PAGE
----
Behavior of <i>Caenorhabditis elegans</i> in a nicotine gradient modulated by food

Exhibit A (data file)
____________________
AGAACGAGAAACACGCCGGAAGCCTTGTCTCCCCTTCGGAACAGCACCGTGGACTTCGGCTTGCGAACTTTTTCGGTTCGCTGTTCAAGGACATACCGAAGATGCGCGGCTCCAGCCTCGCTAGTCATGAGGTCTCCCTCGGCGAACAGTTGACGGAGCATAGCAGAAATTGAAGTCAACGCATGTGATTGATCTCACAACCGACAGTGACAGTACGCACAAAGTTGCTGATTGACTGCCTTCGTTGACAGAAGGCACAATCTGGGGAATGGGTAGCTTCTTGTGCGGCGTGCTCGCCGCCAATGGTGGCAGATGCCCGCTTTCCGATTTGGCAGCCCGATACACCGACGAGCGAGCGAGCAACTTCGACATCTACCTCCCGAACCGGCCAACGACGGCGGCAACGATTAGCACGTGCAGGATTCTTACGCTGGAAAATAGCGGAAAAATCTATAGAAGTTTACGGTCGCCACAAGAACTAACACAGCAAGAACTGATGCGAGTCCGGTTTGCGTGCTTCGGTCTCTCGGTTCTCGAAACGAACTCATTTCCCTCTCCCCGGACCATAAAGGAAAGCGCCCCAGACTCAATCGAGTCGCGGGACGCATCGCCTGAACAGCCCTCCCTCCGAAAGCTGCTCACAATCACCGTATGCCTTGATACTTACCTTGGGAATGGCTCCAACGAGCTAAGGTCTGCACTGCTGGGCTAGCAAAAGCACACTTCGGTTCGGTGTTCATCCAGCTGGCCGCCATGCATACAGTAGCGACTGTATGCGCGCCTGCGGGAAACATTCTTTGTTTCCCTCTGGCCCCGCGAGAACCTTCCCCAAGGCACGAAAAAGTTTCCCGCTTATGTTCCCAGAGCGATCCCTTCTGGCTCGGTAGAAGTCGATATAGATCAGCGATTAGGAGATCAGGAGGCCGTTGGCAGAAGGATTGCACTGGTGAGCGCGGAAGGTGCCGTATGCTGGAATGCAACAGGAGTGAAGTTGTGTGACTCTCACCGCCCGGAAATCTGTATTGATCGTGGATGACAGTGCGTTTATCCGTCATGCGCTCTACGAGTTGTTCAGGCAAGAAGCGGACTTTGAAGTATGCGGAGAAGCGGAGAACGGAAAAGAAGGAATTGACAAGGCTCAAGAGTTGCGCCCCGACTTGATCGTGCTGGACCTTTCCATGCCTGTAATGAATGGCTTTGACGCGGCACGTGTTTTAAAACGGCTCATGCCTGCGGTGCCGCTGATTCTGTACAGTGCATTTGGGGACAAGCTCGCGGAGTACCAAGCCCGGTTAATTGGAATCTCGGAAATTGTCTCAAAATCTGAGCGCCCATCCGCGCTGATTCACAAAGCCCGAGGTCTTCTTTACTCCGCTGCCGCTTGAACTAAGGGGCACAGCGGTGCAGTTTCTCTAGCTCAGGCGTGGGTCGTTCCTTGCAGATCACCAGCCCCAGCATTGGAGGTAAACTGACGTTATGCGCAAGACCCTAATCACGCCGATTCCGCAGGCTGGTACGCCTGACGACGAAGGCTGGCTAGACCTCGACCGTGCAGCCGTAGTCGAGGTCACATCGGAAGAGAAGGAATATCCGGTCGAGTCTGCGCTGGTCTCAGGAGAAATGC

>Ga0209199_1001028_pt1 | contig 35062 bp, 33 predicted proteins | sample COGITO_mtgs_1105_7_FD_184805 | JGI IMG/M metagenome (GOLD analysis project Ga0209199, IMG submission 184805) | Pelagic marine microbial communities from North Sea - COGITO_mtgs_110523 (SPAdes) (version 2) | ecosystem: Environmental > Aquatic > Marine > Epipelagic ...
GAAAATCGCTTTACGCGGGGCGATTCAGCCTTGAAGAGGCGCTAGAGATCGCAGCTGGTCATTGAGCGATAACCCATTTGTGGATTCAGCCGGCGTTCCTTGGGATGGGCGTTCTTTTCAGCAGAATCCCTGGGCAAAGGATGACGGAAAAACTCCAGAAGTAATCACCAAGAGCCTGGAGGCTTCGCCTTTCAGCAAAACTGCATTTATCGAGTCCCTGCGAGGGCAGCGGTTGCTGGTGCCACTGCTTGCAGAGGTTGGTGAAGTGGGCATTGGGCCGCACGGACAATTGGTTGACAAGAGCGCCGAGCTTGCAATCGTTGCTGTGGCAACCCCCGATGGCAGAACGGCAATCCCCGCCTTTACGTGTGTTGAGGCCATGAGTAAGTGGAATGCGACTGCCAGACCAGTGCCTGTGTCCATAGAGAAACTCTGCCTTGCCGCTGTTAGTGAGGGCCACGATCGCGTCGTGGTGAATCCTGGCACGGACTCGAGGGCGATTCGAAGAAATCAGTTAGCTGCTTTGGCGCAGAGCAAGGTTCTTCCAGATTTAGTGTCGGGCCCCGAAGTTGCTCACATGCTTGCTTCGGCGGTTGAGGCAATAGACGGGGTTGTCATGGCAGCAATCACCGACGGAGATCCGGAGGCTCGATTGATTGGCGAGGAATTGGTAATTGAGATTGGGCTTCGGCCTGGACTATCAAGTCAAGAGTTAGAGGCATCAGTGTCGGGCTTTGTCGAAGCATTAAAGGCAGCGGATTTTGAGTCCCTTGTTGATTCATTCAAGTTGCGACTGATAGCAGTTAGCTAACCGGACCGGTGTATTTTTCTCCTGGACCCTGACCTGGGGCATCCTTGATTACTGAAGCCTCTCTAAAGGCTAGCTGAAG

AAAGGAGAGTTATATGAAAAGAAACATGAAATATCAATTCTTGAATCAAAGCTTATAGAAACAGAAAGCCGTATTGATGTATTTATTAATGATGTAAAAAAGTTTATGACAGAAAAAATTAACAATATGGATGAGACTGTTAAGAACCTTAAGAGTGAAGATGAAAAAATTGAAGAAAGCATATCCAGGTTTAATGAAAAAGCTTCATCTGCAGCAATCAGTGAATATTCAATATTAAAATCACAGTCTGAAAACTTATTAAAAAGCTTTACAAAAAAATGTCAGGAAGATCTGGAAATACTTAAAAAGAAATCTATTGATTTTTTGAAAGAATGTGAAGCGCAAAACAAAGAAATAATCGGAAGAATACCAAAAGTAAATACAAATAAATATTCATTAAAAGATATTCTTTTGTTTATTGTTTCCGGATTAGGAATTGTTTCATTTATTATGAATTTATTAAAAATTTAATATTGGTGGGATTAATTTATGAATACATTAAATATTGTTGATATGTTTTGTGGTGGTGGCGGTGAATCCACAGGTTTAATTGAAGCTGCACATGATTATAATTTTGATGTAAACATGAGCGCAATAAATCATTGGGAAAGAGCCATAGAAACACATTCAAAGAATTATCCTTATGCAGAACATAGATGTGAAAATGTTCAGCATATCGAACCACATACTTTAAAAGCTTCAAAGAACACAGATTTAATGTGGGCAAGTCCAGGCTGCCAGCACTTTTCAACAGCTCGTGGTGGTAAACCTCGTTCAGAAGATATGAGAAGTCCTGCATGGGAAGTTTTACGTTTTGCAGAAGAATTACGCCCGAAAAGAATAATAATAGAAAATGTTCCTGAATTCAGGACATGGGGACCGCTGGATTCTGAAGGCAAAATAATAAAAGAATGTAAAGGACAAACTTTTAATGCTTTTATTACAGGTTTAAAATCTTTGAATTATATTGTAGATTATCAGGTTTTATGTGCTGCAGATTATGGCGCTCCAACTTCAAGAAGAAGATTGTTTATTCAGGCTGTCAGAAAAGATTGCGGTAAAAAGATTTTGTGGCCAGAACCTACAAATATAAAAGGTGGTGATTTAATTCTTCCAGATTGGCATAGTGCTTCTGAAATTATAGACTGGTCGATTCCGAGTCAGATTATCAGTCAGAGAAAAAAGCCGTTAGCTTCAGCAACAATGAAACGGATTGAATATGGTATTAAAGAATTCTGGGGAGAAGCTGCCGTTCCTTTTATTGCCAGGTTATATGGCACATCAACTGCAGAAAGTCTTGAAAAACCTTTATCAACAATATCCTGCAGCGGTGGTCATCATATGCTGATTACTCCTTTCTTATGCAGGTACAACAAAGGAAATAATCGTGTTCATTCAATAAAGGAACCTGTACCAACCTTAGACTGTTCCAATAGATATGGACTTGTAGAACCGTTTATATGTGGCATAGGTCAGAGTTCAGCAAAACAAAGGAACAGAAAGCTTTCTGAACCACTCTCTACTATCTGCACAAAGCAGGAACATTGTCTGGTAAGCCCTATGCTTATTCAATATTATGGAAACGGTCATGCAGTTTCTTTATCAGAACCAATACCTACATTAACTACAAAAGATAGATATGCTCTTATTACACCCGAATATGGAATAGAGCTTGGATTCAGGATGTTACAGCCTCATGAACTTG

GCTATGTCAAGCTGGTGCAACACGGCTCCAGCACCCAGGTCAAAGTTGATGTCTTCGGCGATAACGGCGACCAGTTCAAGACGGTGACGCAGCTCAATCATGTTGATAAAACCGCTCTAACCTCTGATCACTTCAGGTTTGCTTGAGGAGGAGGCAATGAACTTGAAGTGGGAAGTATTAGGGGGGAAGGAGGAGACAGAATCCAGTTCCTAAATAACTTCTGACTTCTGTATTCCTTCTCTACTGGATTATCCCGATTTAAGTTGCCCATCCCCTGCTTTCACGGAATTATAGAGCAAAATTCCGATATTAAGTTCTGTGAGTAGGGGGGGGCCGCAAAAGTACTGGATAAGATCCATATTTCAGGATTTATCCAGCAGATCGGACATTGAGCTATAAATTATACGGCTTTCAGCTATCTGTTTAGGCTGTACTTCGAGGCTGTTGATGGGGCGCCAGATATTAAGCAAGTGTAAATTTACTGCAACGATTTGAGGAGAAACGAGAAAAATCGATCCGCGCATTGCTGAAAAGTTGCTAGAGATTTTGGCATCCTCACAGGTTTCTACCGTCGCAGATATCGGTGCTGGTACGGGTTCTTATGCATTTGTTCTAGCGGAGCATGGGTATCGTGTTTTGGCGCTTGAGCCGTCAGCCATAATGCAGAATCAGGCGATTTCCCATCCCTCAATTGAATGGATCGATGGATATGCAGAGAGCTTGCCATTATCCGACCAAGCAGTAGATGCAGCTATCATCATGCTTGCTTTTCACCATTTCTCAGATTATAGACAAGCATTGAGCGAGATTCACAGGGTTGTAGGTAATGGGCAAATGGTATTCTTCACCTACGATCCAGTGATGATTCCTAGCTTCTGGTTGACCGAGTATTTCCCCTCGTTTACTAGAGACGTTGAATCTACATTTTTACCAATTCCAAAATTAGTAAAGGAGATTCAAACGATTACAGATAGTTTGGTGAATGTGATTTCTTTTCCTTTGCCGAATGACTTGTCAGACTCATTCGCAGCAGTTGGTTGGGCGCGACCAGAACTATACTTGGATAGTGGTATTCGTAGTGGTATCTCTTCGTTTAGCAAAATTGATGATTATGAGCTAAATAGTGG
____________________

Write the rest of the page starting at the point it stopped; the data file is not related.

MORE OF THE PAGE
<p>Nicotine decreases food intake, and smokers often report that they smoke to control their weight. To see whether similar phenomena could be observed in the model organism <i>Caenorhabditis elegans</i>, we challenged drug-naïve nematodes with a chronic low (0.01 mM) and high (1 mM) nicotine concentration for 55 h (from hatching to adulthood). After that, we recorded changes in their behavior in a nicotine gradient, where they could choose a desired nicotine concentration. By using a combination of behavioral and morphometric methods, we found that both nicotine and food modulate worm behavior. In the presence of food (<i>E. coli</i> OP50) the nematodes adapted to the low nicotine concentration, when placed in the gradient, chose a similar nicotine concentration like <i>C. elegans</i> adapted to the high nicotine concentration. However, in the absence of food, the nematodes adapted to the low nicotine concentration, when placed in the gradient of this alkaloid, chose a similar nicotine concentration like naïve worms. The nematodes growing up in the presence of high concentrations of nicotine had a statistically smaller body size, compared to the control condition, and the presence of food did not cause any enhanced slowing movement. These results provide a platform for more detailed molecular and cellular studies of nicotine addiction and food intake in this model organism.</p>